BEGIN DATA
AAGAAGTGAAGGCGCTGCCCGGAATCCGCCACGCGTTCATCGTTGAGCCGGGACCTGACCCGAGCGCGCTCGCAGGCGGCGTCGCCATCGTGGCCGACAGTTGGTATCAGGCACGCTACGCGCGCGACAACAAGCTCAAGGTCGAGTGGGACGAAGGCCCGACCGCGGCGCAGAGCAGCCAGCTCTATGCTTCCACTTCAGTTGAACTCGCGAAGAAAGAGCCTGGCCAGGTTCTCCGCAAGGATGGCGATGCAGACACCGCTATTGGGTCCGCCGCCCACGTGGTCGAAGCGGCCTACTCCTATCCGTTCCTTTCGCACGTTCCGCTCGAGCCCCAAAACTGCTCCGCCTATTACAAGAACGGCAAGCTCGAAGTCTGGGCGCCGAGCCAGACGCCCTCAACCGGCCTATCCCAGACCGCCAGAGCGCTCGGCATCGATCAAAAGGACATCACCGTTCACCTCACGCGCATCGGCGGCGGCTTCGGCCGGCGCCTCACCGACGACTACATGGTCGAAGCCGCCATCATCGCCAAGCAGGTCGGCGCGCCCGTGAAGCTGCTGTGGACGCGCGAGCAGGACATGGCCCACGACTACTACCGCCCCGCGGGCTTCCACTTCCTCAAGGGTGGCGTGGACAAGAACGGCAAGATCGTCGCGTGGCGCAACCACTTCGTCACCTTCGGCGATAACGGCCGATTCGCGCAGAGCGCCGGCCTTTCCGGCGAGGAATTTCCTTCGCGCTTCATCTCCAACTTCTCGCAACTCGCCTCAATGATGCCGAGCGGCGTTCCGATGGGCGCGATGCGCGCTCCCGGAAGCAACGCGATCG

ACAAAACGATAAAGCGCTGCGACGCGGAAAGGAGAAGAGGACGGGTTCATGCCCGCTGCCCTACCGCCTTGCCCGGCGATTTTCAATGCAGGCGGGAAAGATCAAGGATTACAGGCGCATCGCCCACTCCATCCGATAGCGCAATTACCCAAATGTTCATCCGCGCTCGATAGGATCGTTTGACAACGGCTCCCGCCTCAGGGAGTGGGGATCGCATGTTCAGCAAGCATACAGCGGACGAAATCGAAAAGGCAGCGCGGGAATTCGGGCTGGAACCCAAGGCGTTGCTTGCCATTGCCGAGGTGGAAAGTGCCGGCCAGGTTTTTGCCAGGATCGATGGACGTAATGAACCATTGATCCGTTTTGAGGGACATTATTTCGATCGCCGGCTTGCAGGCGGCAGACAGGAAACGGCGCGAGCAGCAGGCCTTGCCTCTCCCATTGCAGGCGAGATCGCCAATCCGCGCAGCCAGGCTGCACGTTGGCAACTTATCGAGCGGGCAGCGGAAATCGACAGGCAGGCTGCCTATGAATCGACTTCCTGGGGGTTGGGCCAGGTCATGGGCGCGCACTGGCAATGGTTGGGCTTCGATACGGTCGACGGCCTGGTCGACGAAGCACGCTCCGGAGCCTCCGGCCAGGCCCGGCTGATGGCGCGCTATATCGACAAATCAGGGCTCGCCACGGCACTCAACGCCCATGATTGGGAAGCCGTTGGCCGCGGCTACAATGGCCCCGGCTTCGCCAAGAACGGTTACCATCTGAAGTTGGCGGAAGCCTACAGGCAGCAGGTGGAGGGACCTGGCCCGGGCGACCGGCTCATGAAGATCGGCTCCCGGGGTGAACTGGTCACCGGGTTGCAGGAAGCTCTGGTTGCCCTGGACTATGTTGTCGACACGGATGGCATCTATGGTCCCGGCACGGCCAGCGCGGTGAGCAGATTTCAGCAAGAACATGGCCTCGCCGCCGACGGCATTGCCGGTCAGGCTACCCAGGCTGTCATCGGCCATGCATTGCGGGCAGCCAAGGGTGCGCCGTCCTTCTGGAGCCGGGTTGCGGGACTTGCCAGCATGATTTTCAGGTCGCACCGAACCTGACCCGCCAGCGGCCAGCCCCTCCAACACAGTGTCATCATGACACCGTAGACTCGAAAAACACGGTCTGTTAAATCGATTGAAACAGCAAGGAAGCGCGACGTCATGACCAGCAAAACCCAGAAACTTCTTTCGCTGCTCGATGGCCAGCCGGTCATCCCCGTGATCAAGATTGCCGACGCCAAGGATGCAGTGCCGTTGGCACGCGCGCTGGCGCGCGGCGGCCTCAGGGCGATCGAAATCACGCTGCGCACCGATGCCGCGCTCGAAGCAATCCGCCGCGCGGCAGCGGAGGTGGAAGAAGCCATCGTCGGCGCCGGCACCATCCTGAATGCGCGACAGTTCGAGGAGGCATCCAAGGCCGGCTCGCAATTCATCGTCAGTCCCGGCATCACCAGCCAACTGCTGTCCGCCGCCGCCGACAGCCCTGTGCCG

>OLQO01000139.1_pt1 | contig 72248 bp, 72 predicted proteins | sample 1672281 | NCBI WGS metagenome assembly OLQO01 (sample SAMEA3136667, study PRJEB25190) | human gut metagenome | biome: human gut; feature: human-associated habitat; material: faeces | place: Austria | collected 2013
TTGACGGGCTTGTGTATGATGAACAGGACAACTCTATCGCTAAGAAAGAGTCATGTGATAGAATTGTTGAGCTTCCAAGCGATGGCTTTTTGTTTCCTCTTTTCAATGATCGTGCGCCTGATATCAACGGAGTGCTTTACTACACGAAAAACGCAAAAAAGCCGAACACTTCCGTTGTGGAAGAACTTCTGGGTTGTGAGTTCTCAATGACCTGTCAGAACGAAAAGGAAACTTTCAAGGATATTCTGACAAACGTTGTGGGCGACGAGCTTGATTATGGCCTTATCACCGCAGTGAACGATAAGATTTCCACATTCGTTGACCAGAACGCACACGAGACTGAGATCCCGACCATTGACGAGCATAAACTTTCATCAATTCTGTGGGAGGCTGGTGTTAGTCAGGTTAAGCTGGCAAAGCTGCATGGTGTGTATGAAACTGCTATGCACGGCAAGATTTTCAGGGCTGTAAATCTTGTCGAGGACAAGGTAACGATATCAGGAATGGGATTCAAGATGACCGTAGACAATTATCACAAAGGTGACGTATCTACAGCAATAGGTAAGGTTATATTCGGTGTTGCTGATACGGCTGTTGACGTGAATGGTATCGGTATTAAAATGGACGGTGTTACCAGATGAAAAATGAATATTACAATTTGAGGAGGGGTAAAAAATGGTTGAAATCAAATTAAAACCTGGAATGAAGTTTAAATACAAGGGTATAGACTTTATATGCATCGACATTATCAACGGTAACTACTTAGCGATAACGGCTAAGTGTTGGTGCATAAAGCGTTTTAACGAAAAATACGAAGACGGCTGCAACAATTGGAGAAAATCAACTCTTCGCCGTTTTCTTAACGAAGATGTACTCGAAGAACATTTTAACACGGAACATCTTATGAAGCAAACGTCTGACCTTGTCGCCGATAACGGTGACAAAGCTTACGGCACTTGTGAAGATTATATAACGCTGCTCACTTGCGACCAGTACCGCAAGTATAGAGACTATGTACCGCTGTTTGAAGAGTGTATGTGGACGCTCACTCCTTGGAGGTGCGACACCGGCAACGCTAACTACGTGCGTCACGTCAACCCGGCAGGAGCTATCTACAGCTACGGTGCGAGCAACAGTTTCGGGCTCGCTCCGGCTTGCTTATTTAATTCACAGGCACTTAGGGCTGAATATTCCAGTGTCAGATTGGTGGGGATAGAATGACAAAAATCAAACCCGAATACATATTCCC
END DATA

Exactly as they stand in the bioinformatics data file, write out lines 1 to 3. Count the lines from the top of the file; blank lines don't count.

AAGAAGTGAAGGCGCTGCCCGGAATCCGCCACGCGTTCATCGTTGAGCCGGGACCTGACCCGAGCGCGCTCGCAGGCGGCGTCGCCATCGTGGCCGACAGTTGGTATCAGGCACGCTACGCGCGCGACAACAAGCTCAAGGTCGAGTGGGACGAAGGCCCGACCGCGGCGCAGAGCAGCCAGCTCTATGCTTCCACTTCAGTTGAACTCGCGAAGAAAGAGCCTGGCCAGGTTCTCCGCAAGGATGGCGATGCAGACACCGCTATTGGGTCCGCCGCCCACGTGGTCGAAGCGGCCTACTCCTATCCGTTCCTTTCGCACGTTCCGCTCGAGCCCCAAAACTGCTCCGCCTATTACAAGAACGGCAAGCTCGAAGTCTGGGCGCCGAGCCAGACGCCCTCAACCGGCCTATCCCAGACCGCCAGAGCGCTCGGCATCGATCAAAAGGACATCACCGTTCACCTCACGCGCATCGGCGGCGGCTTCGGCCGGCGCCTCACCGACGACTACATGGTCGAAGCCGCCATCATCGCCAAGCAGGTCGGCGCGCCCGTGAAGCTGCTGTGGACGCGCGAGCAGGACATGGCCCACGACTACTACCGCCCCGCGGGCTTCCACTTCCTCAAGGGTGGCGTGGACAAGAACGGCAAGATCGTCGCGTGGCGCAACCACTTCGTCACCTTCGGCGATAACGGCCGATTCGCGCAGAGCGCCGGCCTTTCCGGCGAGGAATTTCCTTCGCGCTTCATCTCCAACTTCTCGCAACTCGCCTCAATGATGCCGAGCGGCGTTCCGATGGGCGCGATGCGCGCTCCCGGAAGCAACGCGATCG

ACAAAACGATAAAGCGCTGCGACGCGGAAAGGAGAAGAGGACGGGTTCATGCCCGCTGCCCTACCGCCTTGCCCGGCGATTTTCAATGCAGGCGGGAAAGATCAAGGATTACAGGCGCATCGCCCACTCCATCCGATAGCGCAATTACCCAAATGTTCATCCGCGCTCGATAGGATCGTTTGACAACGGCTCCCGCCTCAGGGAGTGGGGATCGCATGTTCAGCAAGCATACAGCGGACGAAATCGAAAAGGCAGCGCGGGAATTCGGGCTGGAACCCAAGGCGTTGCTTGCCATTGCCGAGGTGGAAAGTGCCGGCCAGGTTTTTGCCAGGATCGATGGACGTAATGAACCATTGATCCGTTTTGAGGGACATTATTTCGATCGCCGGCTTGCAGGCGGCAGACAGGAAACGGCGCGAGCAGCAGGCCTTGCCTCTCCCATTGCAGGCGAGATCGCCAATCCGCGCAGCCAGGCTGCACGTTGGCAACTTATCGAGCGGGCAGCGGAAATCGACAGGCAGGCTGCCTATGAATCGACTTCCTGGGGGTTGGGCCAGGTCATGGGCGCGCACTGGCAATGGTTGGGCTTCGATACGGTCGACGGCCTGGTCGACGAAGCACGCTCCGGAGCCTCCGGCCAGGCCCGGCTGATGGCGCGCTATATCGACAAATCAGGGCTCGCCACGGCACTCAACGCCCATGATTGGGAAGCCGTTGGCCGCGGCTACAATGGCCCCGGCTTCGCCAAGAACGGTTACCATCTGAAGTTGGCGGAAGCCTACAGGCAGCAGGTGGAGGGACCTGGCCCGGGCGACCGGCTCATGAAGATCGGCTCCCGGGGTGAACTGGTCACCGGGTTGCAGGAAGCTCTGGTTGCCCTGGACTATGTTGTCGACACGGATGGCATCTATGGTCCCGGCACGGCCAGCGCGGTGAGCAGATTTCAGCAAGAACATGGCCTCGCCGCCGACGGCATTGCCGGTCAGGCTACCCAGGCTGTCATCGGCCATGCATTGCGGGCAGCCAAGGGTGCGCCGTCCTTCTGGAGCCGGGTTGCGGGACTTGCCAGCATGATTTTCAGGTCGCACCGAACCTGACCCGCCAGCGGCCAGCCCCTCCAACACAGTGTCATCATGACACCGTAGACTCGAAAAACACGGTCTGTTAAATCGATTGAAACAGCAAGGAAGCGCGACGTCATGACCAGCAAAACCCAGAAACTTCTTTCGCTGCTCGATGGCCAGCCGGTCATCCCCGTGATCAAGATTGCCGACGCCAAGGATGCAGTGCCGTTGGCACGCGCGCTGGCGCGCGGCGGCCTCAGGGCGATCGAAATCACGCTGCGCACCGATGCCGCGCTCGAAGCAATCCGCCGCGCGGCAGCGGAGGTGGAAGAAGCCATCGTCGGCGCCGGCACCATCCTGAATGCGCGACAGTTCGAGGAGGCATCCAAGGCCGGCTCGCAATTCATCGTCAGTCCCGGCATCACCAGCCAACTGCTGTCCGCCGCCGCCGACAGCCCTGTGCCG

>OLQO01000139.1_pt1 | contig 72248 bp, 72 predicted proteins | sample 1672281 | NCBI WGS metagenome assembly OLQO01 (sample SAMEA3136667, study PRJEB25190) | human gut metagenome | biome: human gut; feature: human-associated habitat; material: faeces | place: Austria | collected 2013